How did he do it?

Robert Cowan reviews some of the many historical reissues planned for the Schubert bicentenary year

So, Franz Schubert is 200 years old, and still the melodies linger on - over 600 exquisite songs, eight symphonies, choral works, string quartets, piano sonatas and countless charming morceaux. Musicians adore them and there's a mountain of recorded material scheduled for reissue during this bicentenary year.

The Arbiter label is issuing a wonderful live wartime broadcast of the elusive violin and piano Fantasie, featuring the great Bronislaw Huberman (Arbiter 105 - available from the Complete Record Co next month); Danacord offers a brand-new transfer of Axel Schiotz's achingly beautiful 1945 Die schone Mullerin (DACOCD 452); while Decca's "Schubert Masterworks" (452 389-2, 12 CDs) includes a generous sequence of fine performances - Sir Clifford Curzon in the great B flat Piano Sonata, Andras Schiff in colour-conscious Impromptus and Mstislav Rostropovich poring affectionately over the "Arpeggione" Cello Sonata. There are key symphonies under Istvan Kertesz and Josef Krips, choral works from St John's, famous chamber music recordings from London and Vienna and, perhaps best of all, searching, even disturbing renditions of the two great song-cycles - Die schone Mullerin and Winterreise - by Peter Pears and Benjamin Britten.

Pears and Britten were incomparable Schubertians; indeed, they turn up again, performing Im Fruhling and Auf der Bruck in the context of EMI's epoch-making "Schubert on Record 1898-1952" (CHS5 66150-2 and 66154-2 - two three-CD sets), a truly "historical" set that chronicles a manner of interpretation that would have vanished completely had it not been for the art of recording. Where else are you likely to hear a singer whose earliest audiences had known Schubert in person? Gustav Walter's rapt performance of Schwanengesang's "Am Meer" was set down in 1904, whereas two years later the great Lilli Lehmann acted out a compelling Erlkonig.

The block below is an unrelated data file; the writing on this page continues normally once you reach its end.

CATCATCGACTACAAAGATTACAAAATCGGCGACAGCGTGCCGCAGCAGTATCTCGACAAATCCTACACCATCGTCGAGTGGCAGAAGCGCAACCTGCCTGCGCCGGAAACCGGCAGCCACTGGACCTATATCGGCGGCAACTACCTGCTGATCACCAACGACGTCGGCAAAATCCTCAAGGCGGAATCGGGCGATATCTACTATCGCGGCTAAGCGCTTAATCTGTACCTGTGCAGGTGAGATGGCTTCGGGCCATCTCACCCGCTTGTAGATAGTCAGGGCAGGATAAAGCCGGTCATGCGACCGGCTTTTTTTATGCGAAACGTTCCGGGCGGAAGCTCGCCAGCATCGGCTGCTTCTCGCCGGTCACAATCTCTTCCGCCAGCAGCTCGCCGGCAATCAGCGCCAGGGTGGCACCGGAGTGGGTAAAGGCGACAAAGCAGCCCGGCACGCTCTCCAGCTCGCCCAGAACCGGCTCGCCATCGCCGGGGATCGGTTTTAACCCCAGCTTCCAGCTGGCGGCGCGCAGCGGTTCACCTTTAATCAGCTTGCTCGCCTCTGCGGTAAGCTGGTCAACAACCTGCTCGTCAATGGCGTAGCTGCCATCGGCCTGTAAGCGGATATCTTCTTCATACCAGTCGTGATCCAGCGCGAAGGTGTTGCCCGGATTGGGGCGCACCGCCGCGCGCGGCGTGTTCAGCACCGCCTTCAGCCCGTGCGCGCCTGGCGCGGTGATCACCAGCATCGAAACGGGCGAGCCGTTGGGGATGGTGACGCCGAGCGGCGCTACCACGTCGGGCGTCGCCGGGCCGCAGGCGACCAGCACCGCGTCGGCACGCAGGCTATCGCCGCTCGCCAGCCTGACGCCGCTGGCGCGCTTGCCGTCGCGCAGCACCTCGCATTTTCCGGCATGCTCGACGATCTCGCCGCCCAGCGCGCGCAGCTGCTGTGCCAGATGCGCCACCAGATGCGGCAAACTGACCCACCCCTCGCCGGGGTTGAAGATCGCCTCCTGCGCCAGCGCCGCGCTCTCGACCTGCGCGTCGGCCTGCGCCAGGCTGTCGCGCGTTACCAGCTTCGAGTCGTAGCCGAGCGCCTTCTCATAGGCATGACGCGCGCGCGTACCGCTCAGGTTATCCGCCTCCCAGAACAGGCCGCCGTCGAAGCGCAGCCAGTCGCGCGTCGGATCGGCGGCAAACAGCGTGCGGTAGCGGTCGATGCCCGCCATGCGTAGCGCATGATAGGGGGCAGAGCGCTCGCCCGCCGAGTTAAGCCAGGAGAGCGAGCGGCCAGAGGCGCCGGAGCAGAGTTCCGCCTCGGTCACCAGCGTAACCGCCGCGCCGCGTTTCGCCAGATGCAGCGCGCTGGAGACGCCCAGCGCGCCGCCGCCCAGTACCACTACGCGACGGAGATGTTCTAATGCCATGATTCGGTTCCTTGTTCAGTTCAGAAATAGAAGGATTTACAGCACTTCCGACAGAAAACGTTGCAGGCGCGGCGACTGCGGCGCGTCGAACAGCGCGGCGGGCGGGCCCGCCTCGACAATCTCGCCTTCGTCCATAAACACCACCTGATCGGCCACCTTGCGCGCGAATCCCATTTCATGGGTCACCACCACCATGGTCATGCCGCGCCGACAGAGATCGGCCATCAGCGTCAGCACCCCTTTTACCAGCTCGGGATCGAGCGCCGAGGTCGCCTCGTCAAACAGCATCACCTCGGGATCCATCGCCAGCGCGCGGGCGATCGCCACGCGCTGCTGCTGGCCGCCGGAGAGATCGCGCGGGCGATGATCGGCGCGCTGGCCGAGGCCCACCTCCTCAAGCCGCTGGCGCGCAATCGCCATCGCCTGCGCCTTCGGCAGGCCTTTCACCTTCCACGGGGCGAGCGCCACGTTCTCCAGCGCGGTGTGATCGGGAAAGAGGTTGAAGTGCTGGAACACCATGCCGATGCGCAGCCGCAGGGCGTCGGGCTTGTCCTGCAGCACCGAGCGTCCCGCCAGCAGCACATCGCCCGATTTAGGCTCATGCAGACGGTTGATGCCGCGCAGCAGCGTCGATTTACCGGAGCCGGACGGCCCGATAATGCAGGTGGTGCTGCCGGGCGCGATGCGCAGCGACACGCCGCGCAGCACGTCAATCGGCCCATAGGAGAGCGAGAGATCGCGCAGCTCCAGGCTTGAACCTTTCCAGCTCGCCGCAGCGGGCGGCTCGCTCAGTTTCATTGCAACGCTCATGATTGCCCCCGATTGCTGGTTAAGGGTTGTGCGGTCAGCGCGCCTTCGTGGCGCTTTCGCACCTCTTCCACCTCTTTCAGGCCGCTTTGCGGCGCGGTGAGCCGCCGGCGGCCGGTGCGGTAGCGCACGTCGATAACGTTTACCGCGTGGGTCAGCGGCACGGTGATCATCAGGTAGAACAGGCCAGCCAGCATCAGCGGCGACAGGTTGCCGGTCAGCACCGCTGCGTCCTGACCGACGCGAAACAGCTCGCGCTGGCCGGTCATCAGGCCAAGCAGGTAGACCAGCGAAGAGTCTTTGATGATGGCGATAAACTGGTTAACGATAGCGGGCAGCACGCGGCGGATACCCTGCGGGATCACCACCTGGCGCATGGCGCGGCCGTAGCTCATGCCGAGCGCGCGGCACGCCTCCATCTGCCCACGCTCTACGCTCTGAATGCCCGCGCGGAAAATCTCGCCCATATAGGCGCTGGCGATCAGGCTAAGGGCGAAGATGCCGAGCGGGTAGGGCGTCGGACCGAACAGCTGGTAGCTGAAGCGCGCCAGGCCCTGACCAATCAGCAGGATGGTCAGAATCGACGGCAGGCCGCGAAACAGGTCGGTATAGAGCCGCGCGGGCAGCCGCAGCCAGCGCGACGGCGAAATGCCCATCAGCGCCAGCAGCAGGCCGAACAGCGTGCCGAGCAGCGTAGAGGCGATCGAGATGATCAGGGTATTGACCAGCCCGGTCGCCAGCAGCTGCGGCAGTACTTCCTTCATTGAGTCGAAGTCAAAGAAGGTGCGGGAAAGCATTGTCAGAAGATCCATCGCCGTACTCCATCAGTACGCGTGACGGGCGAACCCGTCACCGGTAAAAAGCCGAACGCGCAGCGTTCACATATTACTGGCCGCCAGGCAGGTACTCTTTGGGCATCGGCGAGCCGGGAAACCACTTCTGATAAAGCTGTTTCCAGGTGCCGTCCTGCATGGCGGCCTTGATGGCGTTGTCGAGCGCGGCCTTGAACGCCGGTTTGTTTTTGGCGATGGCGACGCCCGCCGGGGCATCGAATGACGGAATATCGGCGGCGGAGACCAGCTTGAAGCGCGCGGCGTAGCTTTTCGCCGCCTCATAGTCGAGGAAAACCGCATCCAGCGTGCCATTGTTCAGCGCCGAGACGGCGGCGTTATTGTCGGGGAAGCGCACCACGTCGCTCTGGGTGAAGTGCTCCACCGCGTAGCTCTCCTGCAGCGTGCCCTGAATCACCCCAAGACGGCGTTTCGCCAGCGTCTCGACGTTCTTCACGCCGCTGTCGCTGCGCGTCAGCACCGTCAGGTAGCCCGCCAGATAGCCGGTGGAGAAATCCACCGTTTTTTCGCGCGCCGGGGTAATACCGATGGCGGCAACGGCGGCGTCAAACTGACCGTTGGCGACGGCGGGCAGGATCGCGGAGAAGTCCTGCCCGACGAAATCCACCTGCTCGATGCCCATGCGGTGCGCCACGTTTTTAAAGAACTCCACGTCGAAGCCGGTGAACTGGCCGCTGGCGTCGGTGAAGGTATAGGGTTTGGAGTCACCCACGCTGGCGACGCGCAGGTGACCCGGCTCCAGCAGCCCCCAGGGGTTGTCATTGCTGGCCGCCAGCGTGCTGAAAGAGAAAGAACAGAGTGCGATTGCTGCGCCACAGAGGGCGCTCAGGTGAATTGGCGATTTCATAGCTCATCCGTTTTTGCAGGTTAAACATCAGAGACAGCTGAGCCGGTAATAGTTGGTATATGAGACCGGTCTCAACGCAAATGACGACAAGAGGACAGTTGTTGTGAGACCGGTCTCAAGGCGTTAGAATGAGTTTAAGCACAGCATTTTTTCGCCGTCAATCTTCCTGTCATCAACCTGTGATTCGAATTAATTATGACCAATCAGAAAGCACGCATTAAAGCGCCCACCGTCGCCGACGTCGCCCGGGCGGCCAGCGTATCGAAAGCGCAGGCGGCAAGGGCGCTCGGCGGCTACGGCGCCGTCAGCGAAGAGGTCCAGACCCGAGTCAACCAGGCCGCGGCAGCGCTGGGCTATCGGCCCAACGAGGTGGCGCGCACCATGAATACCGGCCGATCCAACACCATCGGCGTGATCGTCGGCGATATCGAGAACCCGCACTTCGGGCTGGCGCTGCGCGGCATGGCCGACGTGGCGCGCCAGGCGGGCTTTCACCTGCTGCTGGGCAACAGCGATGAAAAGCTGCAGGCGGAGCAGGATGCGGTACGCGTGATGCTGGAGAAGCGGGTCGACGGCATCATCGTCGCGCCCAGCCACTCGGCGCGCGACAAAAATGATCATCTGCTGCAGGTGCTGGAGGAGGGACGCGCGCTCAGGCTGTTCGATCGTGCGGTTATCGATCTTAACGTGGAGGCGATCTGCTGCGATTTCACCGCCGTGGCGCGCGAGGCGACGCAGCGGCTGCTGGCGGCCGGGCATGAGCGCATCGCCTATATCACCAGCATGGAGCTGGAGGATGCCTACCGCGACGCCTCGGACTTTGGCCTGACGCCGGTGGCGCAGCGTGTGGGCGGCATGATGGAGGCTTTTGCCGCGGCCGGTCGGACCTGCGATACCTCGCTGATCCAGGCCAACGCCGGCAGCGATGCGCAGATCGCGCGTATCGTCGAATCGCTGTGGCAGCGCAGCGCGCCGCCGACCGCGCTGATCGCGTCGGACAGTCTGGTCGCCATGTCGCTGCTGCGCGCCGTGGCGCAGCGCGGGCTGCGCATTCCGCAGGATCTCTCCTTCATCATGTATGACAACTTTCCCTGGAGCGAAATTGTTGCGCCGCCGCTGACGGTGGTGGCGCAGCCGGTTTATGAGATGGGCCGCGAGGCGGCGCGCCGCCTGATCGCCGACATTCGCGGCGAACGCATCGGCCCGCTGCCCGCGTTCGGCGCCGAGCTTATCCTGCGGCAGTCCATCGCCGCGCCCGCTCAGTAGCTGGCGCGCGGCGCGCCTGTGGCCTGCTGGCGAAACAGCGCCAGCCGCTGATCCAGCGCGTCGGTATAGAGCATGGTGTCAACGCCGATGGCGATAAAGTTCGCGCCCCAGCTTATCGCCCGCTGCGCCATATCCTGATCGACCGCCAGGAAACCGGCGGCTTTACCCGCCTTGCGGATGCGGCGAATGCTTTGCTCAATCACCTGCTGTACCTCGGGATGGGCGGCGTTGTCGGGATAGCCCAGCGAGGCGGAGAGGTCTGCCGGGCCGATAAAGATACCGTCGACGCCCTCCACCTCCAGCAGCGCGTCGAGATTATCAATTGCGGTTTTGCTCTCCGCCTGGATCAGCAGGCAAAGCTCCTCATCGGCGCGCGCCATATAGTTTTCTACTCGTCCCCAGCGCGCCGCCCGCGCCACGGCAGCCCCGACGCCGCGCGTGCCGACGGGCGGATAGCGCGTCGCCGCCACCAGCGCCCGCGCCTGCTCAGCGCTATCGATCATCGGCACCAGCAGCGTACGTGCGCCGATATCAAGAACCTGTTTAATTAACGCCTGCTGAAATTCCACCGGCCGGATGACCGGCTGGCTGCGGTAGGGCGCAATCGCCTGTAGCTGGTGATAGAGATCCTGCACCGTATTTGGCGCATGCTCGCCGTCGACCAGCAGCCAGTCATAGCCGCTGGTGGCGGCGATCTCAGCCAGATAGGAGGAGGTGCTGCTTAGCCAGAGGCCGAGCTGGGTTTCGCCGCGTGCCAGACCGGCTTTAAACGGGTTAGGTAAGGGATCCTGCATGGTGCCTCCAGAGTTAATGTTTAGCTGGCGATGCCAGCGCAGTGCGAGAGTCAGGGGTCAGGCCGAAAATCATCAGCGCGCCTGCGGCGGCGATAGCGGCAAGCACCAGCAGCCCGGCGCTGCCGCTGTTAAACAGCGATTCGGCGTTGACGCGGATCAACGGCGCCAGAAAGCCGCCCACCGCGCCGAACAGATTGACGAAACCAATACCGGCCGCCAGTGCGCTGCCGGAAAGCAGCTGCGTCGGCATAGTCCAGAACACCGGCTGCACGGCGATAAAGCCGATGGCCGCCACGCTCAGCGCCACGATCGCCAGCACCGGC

Virtually all 129 performances relate highly personalised narratives, but none more so than Ottilie Metzger's 1910 Gruppe aus dem Tartarus. "Anguish contorts those faces," runs the translation, "despair wrenches those jaws apart to utter imprecations." Thirty-three years later and Metzger perished at Auschwitz. There are two septuagenarian Organ Grinders, Harry Plunket-Greene singing in eloquent English and Sir George Henschel, recorded when he was 78 but sounding half his age. Meta Seinemeyer sings Gretchen at her Spinning-wheel with Frieder Weismann conducting an uncredited orchestration. "Ah, I might seize and hold him, and kiss him as I would like," she sings; "in his kisses I should pass away." Seinemeyer married Weissmann on her deathbed. Vanni Marcoux dishes up a Trout in French, Leo Sibiriakov recalls his Resting Place in Russian, and Harold Williams is an English Memnon.

All are magnificent, though Richard Tauber's "Dream of Springtime" (accompanied on the piano by film-music composer Mischa Spoliansky) is greater still, and Gerhard Husch's beautifully enunciated "Die Taubenpost" should be on every fledgling singer's listening list. Elena Gerhardt's An die Musik (with Artur Nikisch, no less) conveys a rare nobility, even through an 85-year-old "horn" recording, and there's a delightful sequence by the perennially youthful Elisabeth Schumann.

Some names are less familiar. Susan Metcalfe-Casals, for example, one- time wife of a great cellist, whose extraordinary inflectional vocabulary makes for an unforgettable Nachtstuck. I could go on... and on... but far better to explore the set for yourself. Recorded quality ranges from the primitive (Edith Clegg in 1898) to the lifelike "mono-fi" (Kirsten Flagstad in 1952); there are texts and translations, but no singer-biographies.

A Schubert lied is a world in miniature, though when the voice is right and the singer feels the text, scale bows to substance. And if you want proof of that claim, then this magnificent set provides it in abundance.

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